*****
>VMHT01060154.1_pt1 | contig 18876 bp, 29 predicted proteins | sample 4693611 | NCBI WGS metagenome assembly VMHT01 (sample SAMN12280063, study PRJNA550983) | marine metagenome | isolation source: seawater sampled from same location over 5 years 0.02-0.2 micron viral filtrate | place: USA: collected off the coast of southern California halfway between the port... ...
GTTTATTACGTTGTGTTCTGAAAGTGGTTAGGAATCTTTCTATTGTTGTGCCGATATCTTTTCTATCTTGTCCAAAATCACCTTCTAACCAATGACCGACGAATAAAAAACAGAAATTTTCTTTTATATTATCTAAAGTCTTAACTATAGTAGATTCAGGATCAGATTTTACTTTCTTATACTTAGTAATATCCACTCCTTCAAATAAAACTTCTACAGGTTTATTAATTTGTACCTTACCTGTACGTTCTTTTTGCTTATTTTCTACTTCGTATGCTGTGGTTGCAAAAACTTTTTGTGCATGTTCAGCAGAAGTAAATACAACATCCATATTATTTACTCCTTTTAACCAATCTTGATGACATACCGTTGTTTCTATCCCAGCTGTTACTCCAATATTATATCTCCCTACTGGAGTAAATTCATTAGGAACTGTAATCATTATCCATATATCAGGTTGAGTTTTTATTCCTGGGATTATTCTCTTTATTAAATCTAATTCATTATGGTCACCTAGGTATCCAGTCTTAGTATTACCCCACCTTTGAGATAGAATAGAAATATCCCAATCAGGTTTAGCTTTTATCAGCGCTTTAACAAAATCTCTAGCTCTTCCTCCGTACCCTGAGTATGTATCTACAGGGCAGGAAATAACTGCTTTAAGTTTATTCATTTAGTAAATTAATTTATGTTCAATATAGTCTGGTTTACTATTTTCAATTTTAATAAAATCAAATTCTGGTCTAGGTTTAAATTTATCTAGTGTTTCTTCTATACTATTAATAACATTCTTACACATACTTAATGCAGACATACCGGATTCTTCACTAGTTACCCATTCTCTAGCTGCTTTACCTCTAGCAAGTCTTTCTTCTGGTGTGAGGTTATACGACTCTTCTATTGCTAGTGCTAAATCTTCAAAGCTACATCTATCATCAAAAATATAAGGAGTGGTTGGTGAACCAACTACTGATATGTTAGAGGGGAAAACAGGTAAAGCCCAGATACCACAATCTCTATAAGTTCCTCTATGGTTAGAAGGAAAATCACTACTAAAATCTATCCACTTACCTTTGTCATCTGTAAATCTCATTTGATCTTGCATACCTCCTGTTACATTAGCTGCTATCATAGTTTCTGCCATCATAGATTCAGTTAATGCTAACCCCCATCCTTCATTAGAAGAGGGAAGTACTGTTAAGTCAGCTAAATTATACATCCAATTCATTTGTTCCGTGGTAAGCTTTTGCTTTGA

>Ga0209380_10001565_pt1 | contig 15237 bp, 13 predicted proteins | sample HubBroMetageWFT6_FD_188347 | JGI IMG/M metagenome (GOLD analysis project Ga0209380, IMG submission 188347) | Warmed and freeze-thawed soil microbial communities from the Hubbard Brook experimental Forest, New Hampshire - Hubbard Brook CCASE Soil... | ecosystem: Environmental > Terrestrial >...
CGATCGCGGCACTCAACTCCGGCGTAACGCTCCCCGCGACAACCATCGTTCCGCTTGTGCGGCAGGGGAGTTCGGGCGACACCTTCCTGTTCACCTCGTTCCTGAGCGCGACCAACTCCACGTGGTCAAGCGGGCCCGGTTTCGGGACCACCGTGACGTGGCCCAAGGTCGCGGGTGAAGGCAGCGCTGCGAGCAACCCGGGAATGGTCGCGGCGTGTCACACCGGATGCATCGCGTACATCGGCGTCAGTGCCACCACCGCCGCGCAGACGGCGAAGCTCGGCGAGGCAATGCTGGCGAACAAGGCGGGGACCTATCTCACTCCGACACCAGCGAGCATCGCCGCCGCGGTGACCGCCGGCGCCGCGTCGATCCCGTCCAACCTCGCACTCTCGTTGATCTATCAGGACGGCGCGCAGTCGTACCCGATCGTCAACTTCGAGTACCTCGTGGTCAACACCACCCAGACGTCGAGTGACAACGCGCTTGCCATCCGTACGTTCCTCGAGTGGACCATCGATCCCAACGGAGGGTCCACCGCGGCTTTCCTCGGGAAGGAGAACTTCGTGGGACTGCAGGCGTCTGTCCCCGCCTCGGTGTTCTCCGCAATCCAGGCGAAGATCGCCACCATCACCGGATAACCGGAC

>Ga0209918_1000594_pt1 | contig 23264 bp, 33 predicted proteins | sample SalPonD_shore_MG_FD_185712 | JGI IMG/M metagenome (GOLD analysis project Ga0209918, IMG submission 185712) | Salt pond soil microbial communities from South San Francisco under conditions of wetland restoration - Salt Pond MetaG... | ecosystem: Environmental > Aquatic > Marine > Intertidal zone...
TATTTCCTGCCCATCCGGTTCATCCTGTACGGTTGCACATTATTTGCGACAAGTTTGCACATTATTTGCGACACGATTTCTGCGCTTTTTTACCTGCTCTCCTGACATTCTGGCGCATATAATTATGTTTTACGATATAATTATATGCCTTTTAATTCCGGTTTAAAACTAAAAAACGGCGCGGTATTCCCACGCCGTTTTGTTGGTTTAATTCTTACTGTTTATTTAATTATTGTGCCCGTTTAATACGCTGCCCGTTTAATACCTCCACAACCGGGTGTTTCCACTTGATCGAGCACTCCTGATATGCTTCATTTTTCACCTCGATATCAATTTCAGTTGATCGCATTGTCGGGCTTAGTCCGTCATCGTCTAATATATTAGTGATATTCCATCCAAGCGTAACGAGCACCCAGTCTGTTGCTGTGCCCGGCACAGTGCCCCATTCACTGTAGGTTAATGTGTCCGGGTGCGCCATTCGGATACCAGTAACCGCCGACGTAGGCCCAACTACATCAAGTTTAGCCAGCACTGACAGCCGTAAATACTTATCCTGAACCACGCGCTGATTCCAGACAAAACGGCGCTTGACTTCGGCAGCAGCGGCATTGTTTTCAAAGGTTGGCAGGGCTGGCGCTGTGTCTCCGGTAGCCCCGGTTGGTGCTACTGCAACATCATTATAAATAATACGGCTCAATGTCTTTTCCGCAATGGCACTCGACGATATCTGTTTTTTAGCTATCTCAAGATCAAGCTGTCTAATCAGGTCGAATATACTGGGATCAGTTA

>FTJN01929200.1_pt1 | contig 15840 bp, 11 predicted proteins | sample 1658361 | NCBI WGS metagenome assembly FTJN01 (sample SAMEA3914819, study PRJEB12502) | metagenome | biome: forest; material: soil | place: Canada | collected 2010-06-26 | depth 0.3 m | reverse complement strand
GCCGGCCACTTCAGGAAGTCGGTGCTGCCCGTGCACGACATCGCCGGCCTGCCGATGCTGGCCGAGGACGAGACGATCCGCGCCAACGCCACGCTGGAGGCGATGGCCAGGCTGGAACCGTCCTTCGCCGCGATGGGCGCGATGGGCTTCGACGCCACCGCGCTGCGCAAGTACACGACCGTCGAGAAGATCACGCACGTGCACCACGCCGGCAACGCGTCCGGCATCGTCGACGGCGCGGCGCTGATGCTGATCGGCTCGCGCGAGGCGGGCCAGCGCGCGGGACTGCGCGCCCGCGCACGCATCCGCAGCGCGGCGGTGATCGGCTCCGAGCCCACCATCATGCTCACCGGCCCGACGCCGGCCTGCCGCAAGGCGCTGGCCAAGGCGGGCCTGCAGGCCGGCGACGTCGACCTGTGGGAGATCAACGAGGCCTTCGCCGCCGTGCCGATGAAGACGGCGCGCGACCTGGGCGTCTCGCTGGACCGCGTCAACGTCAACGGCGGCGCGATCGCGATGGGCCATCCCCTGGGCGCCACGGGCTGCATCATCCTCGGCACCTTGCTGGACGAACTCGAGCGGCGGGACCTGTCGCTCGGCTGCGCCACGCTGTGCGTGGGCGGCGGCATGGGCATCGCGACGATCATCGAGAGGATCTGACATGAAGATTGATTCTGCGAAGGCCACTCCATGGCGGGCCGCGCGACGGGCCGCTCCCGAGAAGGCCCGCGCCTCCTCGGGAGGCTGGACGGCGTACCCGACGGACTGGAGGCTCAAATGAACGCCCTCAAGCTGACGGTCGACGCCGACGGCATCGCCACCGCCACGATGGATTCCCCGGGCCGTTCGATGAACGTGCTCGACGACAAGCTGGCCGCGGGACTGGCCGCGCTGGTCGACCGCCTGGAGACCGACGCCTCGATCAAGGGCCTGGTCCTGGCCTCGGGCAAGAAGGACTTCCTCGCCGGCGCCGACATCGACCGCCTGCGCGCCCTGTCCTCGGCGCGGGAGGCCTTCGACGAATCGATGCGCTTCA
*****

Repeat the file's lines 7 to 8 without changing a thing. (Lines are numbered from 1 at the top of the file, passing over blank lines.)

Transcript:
>FTJN01929200.1_pt1 | contig 15840 bp, 11 predicted proteins | sample 1658361 | NCBI WGS metagenome assembly FTJN01 (sample SAMEA3914819, study PRJEB12502) | metagenome | biome: forest; material: soil | place: Canada | collected 2010-06-26 | depth 0.3 m | reverse complement strand
GCCGGCCACTTCAGGAAGTCGGTGCTGCCCGTGCACGACATCGCCGGCCTGCCGATGCTGGCCGAGGACGAGACGATCCGCGCCAACGCCACGCTGGAGGCGATGGCCAGGCTGGAACCGTCCTTCGCCGCGATGGGCGCGATGGGCTTCGACGCCACCGCGCTGCGCAAGTACACGACCGTCGAGAAGATCACGCACGTGCACCACGCCGGCAACGCGTCCGGCATCGTCGACGGCGCGGCGCTGATGCTGATCGGCTCGCGCGAGGCGGGCCAGCGCGCGGGACTGCGCGCCCGCGCACGCATCCGCAGCGCGGCGGTGATCGGCTCCGAGCCCACCATCATGCTCACCGGCCCGACGCCGGCCTGCCGCAAGGCGCTGGCCAAGGCGGGCCTGCAGGCCGGCGACGTCGACCTGTGGGAGATCAACGAGGCCTTCGCCGCCGTGCCGATGAAGACGGCGCGCGACCTGGGCGTCTCGCTGGACCGCGTCAACGTCAACGGCGGCGCGATCGCGATGGGCCATCCCCTGGGCGCCACGGGCTGCATCATCCTCGGCACCTTGCTGGACGAACTCGAGCGGCGGGACCTGTCGCTCGGCTGCGCCACGCTGTGCGTGGGCGGCGGCATGGGCATCGCGACGATCATCGAGAGGATCTGACATGAAGATTGATTCTGCGAAGGCCACTCCATGGCGGGCCGCGCGACGGGCCGCTCCCGAGAAGGCCCGCGCCTCCTCGGGAGGCTGGACGGCGTACCCGACGGACTGGAGGCTCAAATGAACGCCCTCAAGCTGACGGTCGACGCCGACGGCATCGCCACCGCCACGATGGATTCCCCGGGCCGTTCGATGAACGTGCTCGACGACAAGCTGGCCGCGGGACTGGCCGCGCTGGTCGACCGCCTGGAGACCGACGCCTCGATCAAGGGCCTGGTCCTGGCCTCGGGCAAGAAGGACTTCCTCGCCGGCGCCGACATCGACCGCCTGCGCGCCCTGTCCTCGGCGCGGGAGGCCTTCGACGAATCGATGCGCTTCA